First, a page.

Open main menu

John Carlin (born 12 May 1956)[1] is a journalist and author, who deals with both sports and politics. His book Playing the Enemy: Nelson Mandela and the Game that Made a Nation, about former South African president Nelson Mandela, is the basis for the 2009 film Invictus.

John Carlin
John Carlin in 2016
John Carlin in 2016
Born (1956-05-12) May 12, 1956 (age 63)
London, United Kingdom
OccupationJournalist, writer
GenreJournalism, sports, non-fiction

Contents

Personal lifeEdit

Carlin was born to a Scottish father and Spanish mother. He spent the first three years of his life in North London, before moving to Buenos Aires, Argentina, due to his father's posting to the British Embassy.[2]

After returning to England, he was educated at St. George's College, Weybridge, and went on to earn an MA in English Language and Literature from Oxford University.[2] He is separated, with one child.

CareerEdit

Carlin began his journalism career at the Buenos Aires Herald in 1981, writing about film, football and politics. In 1982, he began a six-year stint in Mexico and Central America working for, among others, The Times and Sunday Times, the Toronto Star, BBC, CBC, and ABC (US) before joining the staff of The Independent at the newspaper's launch in 1986.

Carlin was The Independent's South Africa bureau chief from 1989–1995.[1] In 1993, Carlin wrote and presented a BBC documentary on the South African Third Force, his first television work.[3]

From 1995–1998 he was the United States bureau chief for The Independent on Sunday.[1]

In 1997, Carlin wrote an article titled "A Farewell to Arms" for Wired magazine about cyberwarfare. This was originally intended to form the basis of a 1999 film, WW3.com.[4] When this project stalled, its script was rewritten into the 2007 film, Live Free or Die Hard (Die Hard 4.0).[5]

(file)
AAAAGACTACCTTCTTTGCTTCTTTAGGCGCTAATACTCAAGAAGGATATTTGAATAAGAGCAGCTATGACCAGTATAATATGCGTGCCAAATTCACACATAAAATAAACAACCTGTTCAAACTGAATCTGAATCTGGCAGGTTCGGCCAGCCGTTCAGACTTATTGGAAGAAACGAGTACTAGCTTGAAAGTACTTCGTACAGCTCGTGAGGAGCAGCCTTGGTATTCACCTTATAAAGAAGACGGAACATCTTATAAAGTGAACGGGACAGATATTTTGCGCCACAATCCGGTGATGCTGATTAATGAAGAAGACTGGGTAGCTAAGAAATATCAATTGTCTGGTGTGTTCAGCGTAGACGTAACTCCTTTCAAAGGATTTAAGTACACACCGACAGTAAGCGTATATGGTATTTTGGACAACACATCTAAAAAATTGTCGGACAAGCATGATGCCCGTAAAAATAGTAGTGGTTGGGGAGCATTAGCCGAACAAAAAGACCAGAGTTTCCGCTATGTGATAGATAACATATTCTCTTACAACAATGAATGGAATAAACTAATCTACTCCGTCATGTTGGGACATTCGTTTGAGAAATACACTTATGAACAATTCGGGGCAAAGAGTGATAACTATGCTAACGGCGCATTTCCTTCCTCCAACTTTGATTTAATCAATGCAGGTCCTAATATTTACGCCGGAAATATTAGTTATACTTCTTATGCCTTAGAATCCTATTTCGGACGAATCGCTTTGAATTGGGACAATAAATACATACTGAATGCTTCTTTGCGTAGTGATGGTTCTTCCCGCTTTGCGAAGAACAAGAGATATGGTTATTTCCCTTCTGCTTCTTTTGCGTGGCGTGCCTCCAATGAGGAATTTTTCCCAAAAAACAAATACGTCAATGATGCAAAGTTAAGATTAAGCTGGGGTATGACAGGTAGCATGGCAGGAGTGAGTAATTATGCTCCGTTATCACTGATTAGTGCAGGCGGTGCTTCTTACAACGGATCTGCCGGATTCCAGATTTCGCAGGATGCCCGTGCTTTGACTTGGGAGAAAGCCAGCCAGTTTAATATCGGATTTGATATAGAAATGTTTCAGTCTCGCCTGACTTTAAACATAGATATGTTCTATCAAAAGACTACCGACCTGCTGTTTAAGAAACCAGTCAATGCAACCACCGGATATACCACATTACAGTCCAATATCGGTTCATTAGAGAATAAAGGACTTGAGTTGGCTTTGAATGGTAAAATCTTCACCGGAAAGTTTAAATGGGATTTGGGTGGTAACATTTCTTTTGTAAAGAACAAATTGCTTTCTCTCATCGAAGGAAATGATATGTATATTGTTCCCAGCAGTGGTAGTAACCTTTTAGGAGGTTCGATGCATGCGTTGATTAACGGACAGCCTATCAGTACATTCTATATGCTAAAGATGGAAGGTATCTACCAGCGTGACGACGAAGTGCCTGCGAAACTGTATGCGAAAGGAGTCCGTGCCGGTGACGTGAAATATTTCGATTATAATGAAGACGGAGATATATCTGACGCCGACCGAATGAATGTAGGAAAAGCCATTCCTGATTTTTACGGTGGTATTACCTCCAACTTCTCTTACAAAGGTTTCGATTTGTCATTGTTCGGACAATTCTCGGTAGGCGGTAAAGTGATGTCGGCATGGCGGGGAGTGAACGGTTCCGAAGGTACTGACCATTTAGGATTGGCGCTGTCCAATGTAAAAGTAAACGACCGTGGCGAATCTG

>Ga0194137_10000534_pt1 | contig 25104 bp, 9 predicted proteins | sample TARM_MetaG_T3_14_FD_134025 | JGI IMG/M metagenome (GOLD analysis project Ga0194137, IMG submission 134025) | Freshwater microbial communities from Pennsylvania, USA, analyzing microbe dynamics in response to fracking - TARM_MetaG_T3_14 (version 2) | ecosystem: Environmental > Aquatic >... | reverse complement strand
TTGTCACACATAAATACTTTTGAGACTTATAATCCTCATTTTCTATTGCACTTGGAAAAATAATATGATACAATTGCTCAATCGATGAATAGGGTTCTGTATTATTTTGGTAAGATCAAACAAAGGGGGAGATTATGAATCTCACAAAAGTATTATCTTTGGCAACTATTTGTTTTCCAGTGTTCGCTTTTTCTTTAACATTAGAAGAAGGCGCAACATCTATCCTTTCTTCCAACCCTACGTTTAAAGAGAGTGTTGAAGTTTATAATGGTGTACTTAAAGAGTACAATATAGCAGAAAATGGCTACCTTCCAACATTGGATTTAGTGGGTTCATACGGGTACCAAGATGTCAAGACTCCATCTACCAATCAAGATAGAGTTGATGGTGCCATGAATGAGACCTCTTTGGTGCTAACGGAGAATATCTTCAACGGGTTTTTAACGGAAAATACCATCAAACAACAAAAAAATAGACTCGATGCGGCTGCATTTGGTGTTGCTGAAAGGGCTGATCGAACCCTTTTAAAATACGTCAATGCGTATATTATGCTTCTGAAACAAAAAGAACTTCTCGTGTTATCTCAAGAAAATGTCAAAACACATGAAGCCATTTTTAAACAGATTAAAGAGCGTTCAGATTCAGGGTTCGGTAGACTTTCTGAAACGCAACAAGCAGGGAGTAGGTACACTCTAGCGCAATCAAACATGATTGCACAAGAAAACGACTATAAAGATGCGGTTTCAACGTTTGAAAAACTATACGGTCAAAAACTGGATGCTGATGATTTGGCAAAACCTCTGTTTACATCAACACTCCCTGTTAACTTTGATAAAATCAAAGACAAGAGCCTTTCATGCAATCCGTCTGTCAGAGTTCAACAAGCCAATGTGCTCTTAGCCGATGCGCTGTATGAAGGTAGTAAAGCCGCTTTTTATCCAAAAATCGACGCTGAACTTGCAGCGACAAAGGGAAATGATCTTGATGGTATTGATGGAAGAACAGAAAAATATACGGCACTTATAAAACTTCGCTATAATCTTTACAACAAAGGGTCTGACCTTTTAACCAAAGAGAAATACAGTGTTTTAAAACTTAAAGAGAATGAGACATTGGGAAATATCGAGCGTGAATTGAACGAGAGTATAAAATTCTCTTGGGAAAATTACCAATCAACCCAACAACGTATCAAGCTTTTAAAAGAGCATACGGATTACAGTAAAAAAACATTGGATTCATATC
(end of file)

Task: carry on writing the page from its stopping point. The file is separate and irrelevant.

In 1998, Carlin joined El País, the world's leading Spanish-language newspaper, where he worked as a senior international writer until being sacked in October 2017 after an article highly critical of the Spanish government and King regarding the Catalonian independence referendum. [6][7] He has since written regularly for La Vanguardia.[8] He also writes regularly for Clarín (Argentina).

Carlin was writer and interviewer for the 1999 episode "The Long Walk of Nelson Mandela" of the American PBS series Frontline.[9] It was also broadcast as "The First Accused" in South Africa by the SABC.[3]

AwardsEdit

Carlin won the 2000 Spanish Ortega y Gasset Award for journalism, for an article in Spanish newspaper El País.[1] In 2004 he won the British Press Awards "Food and Drink Writer of the Year" prize. He has won numerous other awards for his writing in Spain and Italy.[citation needed]

Nelson MandelaEdit

Much of Carlin's career has dealt with the politics of South Africa.[citation needed]

In a 1998 interview, Mandela said of Carlin's journalism: "What you wrote and the way in which you carried out your task in this country was absolutely magnificent…it was absolutely inspiring. You have been very courageous, saying things which many journalists would never say."[10] Mandela wrote the foreword to Carlin's 2004 Spanish language book, Heroica Tierra Cruel, about Africa.[1]

In August 2008, Carlin published the book Playing the Enemy: Nelson Mandela and the Game that Made a Nation, about how Mandela used the 1995 Rugby World Cup to reconcile a nation riven by centuries of racial animosity.[11] The book became the basis for Clint Eastwood's 2009 film, Invictus, starring Morgan Freeman as Mandela.[citation needed]

Carlin has written for, among others, The Times, the Financial Times, the New York Times, Wall Street Journal, The Observer, the Guardian, the New Statesman, Wired and New Republic.

Other worksEdit

In August 2011, Carlin collaborated with tennis superstar Rafael Nadal on the latter's autobiography Rafa (Hyperion, 2012, ISBN 1401310923).[12]

FilmographyEdit

BibliographyEdit

ComicsEdit

  • Mandela and the General, Plough Publishing House (US), ISBN 978-0874868203, November 2018 (Writer, with art by Oriol Malet)

ReferencesEdit

External linksEdit